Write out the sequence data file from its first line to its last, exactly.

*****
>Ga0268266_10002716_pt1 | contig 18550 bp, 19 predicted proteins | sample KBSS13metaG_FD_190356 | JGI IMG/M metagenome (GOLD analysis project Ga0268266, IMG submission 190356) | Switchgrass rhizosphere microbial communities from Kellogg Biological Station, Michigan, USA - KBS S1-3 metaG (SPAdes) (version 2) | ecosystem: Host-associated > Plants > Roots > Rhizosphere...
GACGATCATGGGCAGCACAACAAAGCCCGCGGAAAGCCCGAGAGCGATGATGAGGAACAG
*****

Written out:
>Ga0268266_10002716_pt1 | contig 18550 bp, 19 predicted proteins | sample KBSS13metaG_FD_190356 | JGI IMG/M metagenome (GOLD analysis project Ga0268266, IMG submission 190356) | Switchgrass rhizosphere microbial communities from Kellogg Biological Station, Michigan, USA - KBS S1-3 metaG (SPAdes) (version 2) | ecosystem: Host-associated > Plants > Roots > Rhizosphere...
GACGATCATGGGCAGCACAACAAAGCCCGCGGAAAGCCCGAGAGCGATGATGAGGAACAG